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The New Zealand Railways Magazine, Volume 13, Issue 12 (March 1, 1939.)

The Lakes

The Lakes.

Like a tang in the wind,
Like a taste in the mouth,
Like a gleam in the eyes,
Lie the lakes of the south.
As like the gold blossom droops,
With pennants drooped lower,
They hide in the hillsides
Of Aotea Roa.
Past the wild woodland
Where still Tane tames,
Past the pale mountains
With faint, fairy names,
Past magic hilltop,
And puriri glen,
The lakelands are far
From the haunts of the men.
Beyond the strange fires
That flare in the night,
The green-glowing caves
That are hid from the light,
Beyond fiord and fell-land
And elf-haunted places,
Where the osier droops,
They have hidden their faces.
With a burden of song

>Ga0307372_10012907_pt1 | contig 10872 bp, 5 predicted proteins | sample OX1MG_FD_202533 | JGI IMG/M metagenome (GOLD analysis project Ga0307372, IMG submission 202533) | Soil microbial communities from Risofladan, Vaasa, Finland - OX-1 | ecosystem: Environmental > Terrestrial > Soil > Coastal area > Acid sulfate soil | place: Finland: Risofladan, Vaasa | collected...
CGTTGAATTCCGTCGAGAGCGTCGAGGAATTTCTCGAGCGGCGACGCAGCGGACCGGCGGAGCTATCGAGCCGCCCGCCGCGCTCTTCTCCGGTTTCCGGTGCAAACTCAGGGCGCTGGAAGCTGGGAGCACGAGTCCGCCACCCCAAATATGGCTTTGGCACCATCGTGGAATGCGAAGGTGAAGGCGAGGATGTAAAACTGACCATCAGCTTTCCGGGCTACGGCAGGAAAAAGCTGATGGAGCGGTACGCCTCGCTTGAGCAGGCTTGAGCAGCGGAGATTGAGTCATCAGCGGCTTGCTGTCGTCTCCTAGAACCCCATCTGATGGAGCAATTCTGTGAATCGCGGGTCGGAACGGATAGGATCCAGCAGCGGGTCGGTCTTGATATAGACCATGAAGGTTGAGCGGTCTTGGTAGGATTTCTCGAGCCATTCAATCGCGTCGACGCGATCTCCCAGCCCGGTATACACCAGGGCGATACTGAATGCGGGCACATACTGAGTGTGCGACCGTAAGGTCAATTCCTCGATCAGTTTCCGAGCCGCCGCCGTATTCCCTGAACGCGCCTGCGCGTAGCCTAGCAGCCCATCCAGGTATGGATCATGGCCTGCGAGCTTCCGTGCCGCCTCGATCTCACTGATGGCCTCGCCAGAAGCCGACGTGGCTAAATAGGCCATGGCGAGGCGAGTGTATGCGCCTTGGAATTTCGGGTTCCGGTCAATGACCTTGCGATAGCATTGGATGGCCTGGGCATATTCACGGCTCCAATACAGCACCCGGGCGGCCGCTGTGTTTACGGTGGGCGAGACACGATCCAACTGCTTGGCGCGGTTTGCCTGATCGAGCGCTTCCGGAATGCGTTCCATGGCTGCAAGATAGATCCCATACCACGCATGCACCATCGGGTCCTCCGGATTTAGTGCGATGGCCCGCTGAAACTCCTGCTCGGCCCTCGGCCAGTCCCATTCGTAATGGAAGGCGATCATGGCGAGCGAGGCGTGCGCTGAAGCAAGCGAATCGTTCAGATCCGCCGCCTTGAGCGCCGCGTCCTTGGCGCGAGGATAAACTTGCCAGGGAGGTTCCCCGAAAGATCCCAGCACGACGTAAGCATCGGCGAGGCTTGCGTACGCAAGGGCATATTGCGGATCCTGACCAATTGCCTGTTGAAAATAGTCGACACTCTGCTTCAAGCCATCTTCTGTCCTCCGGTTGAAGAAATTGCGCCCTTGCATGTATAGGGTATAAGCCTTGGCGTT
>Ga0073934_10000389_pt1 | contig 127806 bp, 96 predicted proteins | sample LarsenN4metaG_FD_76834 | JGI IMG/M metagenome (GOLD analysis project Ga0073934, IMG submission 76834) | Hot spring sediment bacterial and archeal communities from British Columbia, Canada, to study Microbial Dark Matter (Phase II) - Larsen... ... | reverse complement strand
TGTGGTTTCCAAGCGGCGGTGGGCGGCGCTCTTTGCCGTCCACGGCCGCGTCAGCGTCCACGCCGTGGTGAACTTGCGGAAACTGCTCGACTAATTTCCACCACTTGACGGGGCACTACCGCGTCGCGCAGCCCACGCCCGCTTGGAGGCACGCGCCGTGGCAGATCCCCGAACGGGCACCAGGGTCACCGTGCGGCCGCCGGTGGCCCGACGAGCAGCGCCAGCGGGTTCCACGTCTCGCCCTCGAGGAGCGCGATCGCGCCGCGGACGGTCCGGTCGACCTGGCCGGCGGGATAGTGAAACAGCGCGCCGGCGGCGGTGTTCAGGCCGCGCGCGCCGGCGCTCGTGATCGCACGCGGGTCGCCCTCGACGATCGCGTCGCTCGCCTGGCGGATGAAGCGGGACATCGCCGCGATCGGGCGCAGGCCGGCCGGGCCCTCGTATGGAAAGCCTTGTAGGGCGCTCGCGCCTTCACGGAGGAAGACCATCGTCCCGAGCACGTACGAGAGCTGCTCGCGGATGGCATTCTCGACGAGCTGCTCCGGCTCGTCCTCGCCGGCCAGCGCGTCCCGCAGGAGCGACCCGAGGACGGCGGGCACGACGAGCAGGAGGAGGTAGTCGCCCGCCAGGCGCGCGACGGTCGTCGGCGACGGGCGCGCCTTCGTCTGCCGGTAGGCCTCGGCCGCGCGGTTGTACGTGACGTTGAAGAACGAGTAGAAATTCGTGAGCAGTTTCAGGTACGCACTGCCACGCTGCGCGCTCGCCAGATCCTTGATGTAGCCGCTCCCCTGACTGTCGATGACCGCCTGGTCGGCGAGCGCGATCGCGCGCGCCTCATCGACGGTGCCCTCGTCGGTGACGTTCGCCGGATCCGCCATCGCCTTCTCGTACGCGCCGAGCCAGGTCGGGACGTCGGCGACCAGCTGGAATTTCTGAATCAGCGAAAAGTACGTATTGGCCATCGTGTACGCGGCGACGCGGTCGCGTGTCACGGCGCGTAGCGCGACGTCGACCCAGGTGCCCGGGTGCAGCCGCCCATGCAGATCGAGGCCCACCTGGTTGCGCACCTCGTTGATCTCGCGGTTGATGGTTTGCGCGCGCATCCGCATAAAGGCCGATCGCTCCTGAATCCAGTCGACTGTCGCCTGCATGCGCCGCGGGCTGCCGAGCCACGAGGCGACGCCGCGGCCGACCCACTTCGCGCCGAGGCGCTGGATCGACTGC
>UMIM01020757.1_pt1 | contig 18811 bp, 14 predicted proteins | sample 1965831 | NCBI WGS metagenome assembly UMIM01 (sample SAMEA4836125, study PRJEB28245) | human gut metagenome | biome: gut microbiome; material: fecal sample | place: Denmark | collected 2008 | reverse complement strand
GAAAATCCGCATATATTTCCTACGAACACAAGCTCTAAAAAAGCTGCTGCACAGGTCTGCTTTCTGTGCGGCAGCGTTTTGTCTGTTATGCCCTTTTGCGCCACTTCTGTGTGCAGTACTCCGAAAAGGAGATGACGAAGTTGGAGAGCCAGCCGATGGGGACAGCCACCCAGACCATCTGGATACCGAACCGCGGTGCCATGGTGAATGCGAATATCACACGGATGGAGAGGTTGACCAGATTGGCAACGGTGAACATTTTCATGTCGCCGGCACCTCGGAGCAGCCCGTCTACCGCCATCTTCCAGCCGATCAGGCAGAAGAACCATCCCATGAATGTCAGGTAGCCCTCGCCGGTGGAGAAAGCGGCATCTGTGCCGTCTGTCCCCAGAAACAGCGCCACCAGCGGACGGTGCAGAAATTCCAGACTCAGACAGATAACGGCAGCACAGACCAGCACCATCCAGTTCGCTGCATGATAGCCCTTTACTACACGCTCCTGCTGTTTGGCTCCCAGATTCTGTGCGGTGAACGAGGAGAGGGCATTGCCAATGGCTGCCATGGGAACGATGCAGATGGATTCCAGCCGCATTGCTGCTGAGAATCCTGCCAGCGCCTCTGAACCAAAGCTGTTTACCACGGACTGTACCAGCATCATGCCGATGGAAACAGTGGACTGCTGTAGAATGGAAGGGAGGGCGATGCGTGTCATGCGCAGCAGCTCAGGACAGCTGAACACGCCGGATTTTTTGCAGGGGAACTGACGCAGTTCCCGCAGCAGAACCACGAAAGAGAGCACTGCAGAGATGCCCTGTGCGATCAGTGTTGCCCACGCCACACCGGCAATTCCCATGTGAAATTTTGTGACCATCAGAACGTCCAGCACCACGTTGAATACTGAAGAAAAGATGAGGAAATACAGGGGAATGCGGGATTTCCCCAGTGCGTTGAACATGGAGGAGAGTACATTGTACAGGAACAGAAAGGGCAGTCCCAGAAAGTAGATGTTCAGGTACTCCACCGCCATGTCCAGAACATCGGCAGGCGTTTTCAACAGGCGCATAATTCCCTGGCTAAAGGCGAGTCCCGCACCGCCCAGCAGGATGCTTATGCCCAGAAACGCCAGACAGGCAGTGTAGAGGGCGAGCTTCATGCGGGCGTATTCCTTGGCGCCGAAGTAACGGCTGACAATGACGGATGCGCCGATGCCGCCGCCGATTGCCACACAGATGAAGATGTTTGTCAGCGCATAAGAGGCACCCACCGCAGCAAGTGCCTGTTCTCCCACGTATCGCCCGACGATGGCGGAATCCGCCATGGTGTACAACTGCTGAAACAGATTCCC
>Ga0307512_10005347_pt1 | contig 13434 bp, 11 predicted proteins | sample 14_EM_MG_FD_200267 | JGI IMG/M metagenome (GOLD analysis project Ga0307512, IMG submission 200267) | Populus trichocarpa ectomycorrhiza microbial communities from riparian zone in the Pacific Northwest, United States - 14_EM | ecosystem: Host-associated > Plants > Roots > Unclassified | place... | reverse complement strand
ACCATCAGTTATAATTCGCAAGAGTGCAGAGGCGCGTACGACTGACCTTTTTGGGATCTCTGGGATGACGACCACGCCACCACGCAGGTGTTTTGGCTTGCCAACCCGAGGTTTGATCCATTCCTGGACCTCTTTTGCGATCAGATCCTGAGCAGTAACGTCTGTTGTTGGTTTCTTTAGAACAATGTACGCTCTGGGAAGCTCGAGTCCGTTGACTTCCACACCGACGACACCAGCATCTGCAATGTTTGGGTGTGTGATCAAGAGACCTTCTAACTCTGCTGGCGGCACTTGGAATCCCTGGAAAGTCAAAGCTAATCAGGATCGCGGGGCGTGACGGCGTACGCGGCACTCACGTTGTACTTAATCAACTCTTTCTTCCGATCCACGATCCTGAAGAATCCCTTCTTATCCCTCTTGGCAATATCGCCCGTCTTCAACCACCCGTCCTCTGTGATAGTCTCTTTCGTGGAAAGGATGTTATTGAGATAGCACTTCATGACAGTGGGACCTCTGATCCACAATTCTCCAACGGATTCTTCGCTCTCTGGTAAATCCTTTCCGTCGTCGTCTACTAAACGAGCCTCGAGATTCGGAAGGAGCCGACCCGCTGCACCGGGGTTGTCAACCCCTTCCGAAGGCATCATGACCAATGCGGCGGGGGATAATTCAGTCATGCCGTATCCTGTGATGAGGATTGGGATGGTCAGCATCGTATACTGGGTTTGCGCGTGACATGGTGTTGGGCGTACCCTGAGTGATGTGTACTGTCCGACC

That is painless and free,
In an islet of green,
In a wild swannery,
In a space that seems far
From the shadow of sorrow,
The lakelands are fair
In the lands of to-morrow.
With a swift flight of birds,
In the first morning glory,
Show Wanaka, Sunmer,
And fair Manapouri.
Like the wild flying swans
At the coming of night,
Is flooded in light.
Like a song in the ears,
Like a smile on the mouth,
Like a gleam of the eyes,
Lie the lakes of the south.
Like the strange flags that fancy
Furls high, or droops lower,
They flame down the hillsides
Of Aotea Roa.

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